Then, there’s the situation with the actual console and accessories itself. After a few months of the Switch’s release, players discovered the system’s controllers, known as the joy cons became prone to a term coined as ‘drift’, a result of the control sticks getting dust and debris under them. This tampers with gameplay quite a bit. For example, your in-game character who was standing idle a few seconds ago is now jumping off of a cliff. Nintendo apologized for this defect by announcing that they would repair or replace joy cons facing drift for free, even if they were out of warranty. 

In the average Indian Switch owner’s case, we’re technically still privy to that benefit, but only if we happen to board a flight to the USA. Otherwise, the next best alternative is to break the bank and buy a new controller. If you’re feeling adventurous, there are many tutorials on how to repair them at home, provided you have all the right tools. Needless to say, I’m extremely cautious when it comes to taking care of the console, because of the fact that I don’t have the option of rushing it to a service center. It’s hard to not get a mini heart attack every time I pass on the controller to someone else in fear of the unlikely event that it’ll get destroyed on the spot.

nintendo switch india

Of course, there’s still a silver lining to all this. Despite being a console that has no official roots in India, it’s the second best-selling console in the country, surpassing even the likes of the Xbox, a console with an official presence in the form of Microsoft. The Mako Reactor’s article covers this a bit more in-depth.

With the Nintendo Switch being a niche amongst gamers, there’s a tight-knit community of players. Super Smash Bros., the hit fighting-crossover game from Nintendo, has really thrived to a point where there are tournaments being held at events such as DreamHack Mumbai. While the bigger cities such as Bangalore, Delhi, and the like have regular meet-ups, in the current conditions of social-distancing there are weekly tournaments being hosted as well. There’s a really nice camaraderie between players, and it’s something that the relatively small number of Nintendo fans in India has helped achieve.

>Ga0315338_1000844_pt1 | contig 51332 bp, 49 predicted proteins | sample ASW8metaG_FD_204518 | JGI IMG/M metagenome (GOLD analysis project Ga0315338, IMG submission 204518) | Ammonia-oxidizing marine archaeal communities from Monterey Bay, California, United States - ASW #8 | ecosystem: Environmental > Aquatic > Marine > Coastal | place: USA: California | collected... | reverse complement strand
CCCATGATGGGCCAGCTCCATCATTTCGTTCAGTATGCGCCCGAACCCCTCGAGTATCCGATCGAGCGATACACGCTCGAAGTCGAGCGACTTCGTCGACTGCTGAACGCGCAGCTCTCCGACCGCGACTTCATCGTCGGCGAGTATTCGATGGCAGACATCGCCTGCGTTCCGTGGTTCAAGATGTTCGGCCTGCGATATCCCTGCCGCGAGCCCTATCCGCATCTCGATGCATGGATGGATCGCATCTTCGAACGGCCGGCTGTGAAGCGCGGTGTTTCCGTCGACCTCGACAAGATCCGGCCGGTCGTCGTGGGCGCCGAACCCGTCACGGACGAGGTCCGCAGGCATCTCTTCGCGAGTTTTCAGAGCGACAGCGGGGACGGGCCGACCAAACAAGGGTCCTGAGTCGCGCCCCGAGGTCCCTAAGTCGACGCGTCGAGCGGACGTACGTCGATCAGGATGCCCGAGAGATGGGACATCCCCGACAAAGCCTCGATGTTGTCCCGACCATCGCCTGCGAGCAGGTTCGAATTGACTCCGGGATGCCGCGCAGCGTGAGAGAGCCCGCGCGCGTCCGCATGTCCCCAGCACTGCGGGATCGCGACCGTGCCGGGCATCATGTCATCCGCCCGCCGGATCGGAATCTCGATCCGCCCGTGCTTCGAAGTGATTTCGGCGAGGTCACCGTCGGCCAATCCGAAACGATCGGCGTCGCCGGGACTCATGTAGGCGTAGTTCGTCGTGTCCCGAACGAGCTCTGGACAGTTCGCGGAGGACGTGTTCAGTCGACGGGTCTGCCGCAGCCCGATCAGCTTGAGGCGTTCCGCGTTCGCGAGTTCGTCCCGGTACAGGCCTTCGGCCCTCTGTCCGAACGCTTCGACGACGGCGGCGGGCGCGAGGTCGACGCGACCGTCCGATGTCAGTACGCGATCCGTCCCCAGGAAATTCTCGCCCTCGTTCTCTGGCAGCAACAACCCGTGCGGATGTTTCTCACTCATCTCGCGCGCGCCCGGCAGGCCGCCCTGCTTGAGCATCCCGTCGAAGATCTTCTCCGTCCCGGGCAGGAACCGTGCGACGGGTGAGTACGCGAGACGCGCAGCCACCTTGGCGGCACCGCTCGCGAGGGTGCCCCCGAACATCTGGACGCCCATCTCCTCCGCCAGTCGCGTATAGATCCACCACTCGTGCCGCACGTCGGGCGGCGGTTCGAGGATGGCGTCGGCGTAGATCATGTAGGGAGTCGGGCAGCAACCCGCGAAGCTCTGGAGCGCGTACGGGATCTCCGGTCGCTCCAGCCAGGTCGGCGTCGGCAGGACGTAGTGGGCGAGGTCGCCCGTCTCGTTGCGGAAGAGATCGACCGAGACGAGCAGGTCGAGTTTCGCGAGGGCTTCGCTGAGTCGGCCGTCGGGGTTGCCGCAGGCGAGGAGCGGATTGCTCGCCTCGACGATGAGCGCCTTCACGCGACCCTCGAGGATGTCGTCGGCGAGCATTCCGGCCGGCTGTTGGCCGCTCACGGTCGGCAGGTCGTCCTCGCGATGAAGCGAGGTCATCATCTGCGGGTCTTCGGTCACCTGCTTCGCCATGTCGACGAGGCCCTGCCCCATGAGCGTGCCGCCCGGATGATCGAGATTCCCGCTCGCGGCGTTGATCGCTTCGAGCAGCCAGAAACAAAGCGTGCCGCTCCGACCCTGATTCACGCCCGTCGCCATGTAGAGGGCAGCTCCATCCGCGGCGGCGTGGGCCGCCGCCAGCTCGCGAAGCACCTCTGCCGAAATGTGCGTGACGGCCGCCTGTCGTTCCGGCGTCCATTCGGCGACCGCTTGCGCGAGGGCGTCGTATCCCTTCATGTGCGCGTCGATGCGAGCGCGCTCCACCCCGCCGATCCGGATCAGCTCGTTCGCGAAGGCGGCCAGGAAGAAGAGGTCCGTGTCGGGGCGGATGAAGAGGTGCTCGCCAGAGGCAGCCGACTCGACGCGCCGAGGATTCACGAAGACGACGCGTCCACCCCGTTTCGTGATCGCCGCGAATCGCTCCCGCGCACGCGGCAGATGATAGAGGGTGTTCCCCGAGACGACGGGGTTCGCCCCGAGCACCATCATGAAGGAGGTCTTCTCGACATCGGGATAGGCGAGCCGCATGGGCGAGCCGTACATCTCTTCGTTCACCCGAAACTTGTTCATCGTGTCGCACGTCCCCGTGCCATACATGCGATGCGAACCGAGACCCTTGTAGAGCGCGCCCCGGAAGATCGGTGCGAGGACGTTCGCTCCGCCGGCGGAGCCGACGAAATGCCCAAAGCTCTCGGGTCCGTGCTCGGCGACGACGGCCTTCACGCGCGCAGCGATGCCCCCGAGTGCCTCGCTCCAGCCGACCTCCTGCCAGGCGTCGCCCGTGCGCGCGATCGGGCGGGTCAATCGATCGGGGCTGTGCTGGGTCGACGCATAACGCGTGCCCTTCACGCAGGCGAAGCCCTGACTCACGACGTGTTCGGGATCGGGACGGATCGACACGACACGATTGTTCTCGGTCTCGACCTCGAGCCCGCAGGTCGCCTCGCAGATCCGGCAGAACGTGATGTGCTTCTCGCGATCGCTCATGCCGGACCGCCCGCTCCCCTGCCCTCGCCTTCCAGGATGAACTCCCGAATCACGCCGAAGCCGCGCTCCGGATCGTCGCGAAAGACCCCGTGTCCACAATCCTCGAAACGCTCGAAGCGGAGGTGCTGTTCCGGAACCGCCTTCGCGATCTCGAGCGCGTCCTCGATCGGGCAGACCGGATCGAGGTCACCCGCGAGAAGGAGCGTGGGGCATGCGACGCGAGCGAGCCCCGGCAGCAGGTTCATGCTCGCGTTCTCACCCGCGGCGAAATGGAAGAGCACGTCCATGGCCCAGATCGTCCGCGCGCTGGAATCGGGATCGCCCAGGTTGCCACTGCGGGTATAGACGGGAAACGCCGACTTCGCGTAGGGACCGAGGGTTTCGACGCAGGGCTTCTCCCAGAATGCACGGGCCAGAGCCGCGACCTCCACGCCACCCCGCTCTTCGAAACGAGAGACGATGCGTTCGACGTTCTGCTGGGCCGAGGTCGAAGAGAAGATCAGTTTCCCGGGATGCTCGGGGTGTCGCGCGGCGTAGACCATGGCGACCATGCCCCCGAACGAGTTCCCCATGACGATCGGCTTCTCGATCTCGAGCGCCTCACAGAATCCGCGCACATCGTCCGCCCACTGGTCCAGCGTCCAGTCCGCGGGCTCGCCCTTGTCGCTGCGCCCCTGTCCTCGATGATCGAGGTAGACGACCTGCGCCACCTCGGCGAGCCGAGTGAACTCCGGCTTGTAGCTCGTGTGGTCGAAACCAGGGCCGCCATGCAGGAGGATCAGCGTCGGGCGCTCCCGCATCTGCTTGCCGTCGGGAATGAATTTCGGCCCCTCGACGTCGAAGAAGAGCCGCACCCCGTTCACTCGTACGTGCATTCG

It’s plain as day that the Switch is a console that invites people to play with others. It’s never been this easier for me to rope some friends into MarioKart on the Switch, even if they don’t have any prior experience with gaming, almost as if I’m reliving those days as a kid playing on the Nintendo DS. I definitely think it’s a crying shame that Nintendo hasn’t ventured into the waters of the gaming market in India, especially when their games appeal to such a wide audience. 

For a lot of people, the push to buy the Switch has been either a new release on a long-time favorite franchise, the convincing words of another Switch player, or maybe even that piece of nostalgia from their childhood. Slowly, but steadily that community has grown and flourished. With us Switch players creating such noise in India, we can only hope that Nintendo decides to set foot into the country in the near future.